A major operational planning problem in the air cargo industry is how to arrange cargo
in an aircraft to fly safely and profitably. Therefore, a challenging planning puzzle has to
be solved for each flight. Besides its complexity, the planning is mostly done manually
today, which is a time consuming process with uncertain solution quality. The literature
on loading problems in an air cargo context is scarce and the term is used ambiguously for
different subproblems like selecting containers, packing items into containers, or loading
containers into aircraft. All of the presented models only focus on certain aspects of what
is in practice a larger planning problem. Additionally, some practical aspects have not
been covered in the literature.
In this work, we provide a comprehensive overview of the air cargo load planning problem
as seen in the operational practice of our industrial partner. We formalize its requirements
and the objectives of the respective stakeholders. Furthermore, we develop and
evaluate suitable solution approaches. Therefore, we decompose the problem into four
steps: aircraft configuration, build-up scheduling, air cargo palletization, and weight and
balance. We solve these steps by employing mainly mixed-integer linear programming.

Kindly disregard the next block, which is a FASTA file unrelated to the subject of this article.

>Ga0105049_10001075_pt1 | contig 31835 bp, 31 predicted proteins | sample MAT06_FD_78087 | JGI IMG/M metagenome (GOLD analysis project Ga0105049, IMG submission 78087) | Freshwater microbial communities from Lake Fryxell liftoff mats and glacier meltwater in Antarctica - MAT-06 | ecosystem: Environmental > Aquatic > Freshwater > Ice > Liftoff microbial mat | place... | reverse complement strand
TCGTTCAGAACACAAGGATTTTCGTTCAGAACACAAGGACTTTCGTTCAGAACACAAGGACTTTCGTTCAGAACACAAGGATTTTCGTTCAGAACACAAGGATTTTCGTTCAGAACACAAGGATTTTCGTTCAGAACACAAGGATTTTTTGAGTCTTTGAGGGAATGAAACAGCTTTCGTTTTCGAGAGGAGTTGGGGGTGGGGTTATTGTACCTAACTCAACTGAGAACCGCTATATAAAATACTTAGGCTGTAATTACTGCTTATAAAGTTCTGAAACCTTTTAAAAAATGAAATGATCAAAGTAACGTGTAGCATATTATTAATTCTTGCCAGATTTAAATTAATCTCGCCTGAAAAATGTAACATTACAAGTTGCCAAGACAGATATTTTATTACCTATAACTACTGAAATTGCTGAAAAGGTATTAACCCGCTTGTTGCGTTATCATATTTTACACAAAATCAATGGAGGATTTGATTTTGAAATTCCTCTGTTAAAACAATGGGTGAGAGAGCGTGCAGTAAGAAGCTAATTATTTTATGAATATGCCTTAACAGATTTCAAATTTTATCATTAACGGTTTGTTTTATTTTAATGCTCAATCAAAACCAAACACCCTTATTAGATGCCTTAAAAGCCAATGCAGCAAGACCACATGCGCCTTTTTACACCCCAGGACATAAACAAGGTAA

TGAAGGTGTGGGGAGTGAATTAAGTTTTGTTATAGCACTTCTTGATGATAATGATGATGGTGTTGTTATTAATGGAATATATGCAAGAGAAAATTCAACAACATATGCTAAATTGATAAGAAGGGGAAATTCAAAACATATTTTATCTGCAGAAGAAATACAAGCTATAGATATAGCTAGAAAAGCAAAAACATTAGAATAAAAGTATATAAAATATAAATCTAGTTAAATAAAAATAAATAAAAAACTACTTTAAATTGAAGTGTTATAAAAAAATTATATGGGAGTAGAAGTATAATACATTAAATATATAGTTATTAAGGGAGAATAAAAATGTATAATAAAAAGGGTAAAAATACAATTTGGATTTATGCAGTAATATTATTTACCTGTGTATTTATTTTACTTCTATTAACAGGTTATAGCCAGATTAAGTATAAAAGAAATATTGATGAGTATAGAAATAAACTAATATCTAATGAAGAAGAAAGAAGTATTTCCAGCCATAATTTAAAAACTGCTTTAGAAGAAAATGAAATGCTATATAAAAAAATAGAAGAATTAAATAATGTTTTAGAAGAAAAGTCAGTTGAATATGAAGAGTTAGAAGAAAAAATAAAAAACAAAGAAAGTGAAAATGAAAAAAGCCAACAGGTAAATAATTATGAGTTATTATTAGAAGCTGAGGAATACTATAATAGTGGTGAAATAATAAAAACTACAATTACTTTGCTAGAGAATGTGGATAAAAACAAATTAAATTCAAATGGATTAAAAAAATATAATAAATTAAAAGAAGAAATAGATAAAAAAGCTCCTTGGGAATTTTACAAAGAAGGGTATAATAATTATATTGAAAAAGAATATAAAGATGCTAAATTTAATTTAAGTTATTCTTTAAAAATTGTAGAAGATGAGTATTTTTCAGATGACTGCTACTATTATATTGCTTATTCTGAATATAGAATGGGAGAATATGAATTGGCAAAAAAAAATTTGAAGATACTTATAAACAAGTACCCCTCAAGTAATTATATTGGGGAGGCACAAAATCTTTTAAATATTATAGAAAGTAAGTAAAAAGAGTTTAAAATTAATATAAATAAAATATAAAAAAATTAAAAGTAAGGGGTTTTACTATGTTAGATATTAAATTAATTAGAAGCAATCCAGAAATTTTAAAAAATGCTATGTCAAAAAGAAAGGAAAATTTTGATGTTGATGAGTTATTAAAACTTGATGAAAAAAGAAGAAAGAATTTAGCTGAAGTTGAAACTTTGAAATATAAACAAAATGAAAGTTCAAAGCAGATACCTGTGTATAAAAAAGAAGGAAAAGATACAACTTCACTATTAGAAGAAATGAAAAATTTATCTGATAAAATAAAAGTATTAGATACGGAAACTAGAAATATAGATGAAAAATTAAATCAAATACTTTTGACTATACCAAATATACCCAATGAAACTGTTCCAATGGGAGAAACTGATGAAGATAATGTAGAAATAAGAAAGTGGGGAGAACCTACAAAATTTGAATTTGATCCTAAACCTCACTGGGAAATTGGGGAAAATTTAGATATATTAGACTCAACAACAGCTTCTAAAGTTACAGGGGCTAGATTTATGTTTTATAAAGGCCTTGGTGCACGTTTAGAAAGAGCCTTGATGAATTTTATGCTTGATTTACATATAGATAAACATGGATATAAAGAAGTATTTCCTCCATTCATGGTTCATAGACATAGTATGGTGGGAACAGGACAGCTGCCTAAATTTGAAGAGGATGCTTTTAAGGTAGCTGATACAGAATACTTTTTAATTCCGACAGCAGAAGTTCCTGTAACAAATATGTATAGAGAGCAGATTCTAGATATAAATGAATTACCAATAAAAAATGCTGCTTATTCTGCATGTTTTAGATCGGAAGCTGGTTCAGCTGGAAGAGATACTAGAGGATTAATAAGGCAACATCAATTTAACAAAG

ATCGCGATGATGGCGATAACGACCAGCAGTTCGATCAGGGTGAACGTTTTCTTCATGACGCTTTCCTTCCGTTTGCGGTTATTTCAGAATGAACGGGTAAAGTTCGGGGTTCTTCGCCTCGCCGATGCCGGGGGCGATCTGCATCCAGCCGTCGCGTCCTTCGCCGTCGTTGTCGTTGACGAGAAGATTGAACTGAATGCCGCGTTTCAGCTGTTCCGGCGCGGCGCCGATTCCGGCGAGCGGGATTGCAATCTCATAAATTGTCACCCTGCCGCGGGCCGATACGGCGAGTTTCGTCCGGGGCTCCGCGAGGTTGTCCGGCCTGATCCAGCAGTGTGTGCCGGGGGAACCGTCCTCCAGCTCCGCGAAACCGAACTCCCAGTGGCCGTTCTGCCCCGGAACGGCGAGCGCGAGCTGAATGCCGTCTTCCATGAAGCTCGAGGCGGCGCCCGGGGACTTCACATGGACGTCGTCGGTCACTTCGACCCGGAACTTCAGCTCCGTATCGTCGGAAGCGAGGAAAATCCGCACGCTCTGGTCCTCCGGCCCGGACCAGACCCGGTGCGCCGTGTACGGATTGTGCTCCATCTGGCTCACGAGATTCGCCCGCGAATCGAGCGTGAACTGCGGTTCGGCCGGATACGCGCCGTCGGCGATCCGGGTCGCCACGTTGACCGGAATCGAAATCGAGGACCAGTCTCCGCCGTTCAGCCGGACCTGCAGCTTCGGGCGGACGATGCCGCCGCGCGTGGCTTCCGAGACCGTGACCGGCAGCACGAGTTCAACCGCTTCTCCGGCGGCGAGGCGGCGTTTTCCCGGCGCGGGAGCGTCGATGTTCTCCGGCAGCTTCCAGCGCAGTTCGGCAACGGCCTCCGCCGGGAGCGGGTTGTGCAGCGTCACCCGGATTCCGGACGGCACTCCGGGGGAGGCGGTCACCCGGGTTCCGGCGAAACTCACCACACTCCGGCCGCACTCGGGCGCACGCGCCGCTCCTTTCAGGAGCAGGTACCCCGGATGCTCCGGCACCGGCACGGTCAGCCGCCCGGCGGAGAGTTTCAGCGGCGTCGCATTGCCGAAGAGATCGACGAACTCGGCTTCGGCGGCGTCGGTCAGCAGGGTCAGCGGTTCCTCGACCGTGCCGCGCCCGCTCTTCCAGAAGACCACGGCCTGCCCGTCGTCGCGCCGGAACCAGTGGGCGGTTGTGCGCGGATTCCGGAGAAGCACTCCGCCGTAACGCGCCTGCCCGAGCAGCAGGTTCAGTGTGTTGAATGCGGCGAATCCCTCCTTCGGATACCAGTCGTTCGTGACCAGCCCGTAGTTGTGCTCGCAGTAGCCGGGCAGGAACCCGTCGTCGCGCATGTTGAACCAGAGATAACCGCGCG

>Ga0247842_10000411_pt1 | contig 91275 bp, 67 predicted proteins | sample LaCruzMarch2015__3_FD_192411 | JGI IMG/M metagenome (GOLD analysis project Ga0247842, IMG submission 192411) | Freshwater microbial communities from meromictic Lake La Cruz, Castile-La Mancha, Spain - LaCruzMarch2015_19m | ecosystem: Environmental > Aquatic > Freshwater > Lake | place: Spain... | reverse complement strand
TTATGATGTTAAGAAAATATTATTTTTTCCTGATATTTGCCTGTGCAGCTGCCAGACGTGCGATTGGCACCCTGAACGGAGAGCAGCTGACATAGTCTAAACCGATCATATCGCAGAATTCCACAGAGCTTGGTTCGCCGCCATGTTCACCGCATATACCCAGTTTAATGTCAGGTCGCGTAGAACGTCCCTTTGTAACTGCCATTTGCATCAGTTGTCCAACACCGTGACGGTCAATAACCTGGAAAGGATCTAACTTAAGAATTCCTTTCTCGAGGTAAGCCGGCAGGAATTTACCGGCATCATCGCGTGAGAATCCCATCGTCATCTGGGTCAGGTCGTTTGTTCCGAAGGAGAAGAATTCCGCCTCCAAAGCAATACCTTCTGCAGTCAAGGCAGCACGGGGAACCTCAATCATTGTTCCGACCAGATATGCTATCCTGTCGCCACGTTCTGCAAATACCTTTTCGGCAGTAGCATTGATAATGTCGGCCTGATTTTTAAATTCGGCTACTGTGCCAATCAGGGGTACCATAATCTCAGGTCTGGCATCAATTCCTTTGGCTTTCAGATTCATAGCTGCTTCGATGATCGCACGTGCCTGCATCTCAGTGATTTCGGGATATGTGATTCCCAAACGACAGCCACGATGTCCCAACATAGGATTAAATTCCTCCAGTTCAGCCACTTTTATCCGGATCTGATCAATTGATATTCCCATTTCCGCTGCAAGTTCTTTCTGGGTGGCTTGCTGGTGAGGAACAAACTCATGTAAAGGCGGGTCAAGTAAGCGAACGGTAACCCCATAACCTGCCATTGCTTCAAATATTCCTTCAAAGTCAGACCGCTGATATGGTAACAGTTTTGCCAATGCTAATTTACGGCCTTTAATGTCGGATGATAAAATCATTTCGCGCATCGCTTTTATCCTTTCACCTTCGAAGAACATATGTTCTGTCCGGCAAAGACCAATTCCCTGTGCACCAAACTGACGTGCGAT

Two subproblems are further decomposed by adding a rolling horizon planning approach
and a Logic-based Benders Decomposition (LBBD). The actual three-dimensional packing
problem is solved as a constraint program in the subproblem of the LBBD.
We evaluated our approaches on instances containing 513 real and synthetic flights. The
numerical results show that the developed approaches are suitable to automatically generate
load plans for cargo flights. Compared to load plans from practice, we could achieve
a 20 percent higher packing density and significantly reduce the handling effort in the air
cargo terminal. The achieved costs of additional fuel burn due to aircraft imbalances and
reloading operations at stop-over airports are almost negligible. The required runtimes
range between 13 and 38 minutes per flight on standard hardware, which is acceptable
for non-interactive planning.
Cargo airlines can significantly profit from employing the developed approaches in their
operational practice. More and especially the profitable last-minute cargo can be transported.
Furthermore, the costs of load planning, handling effort, and aircraft operations
can be significantly reduced.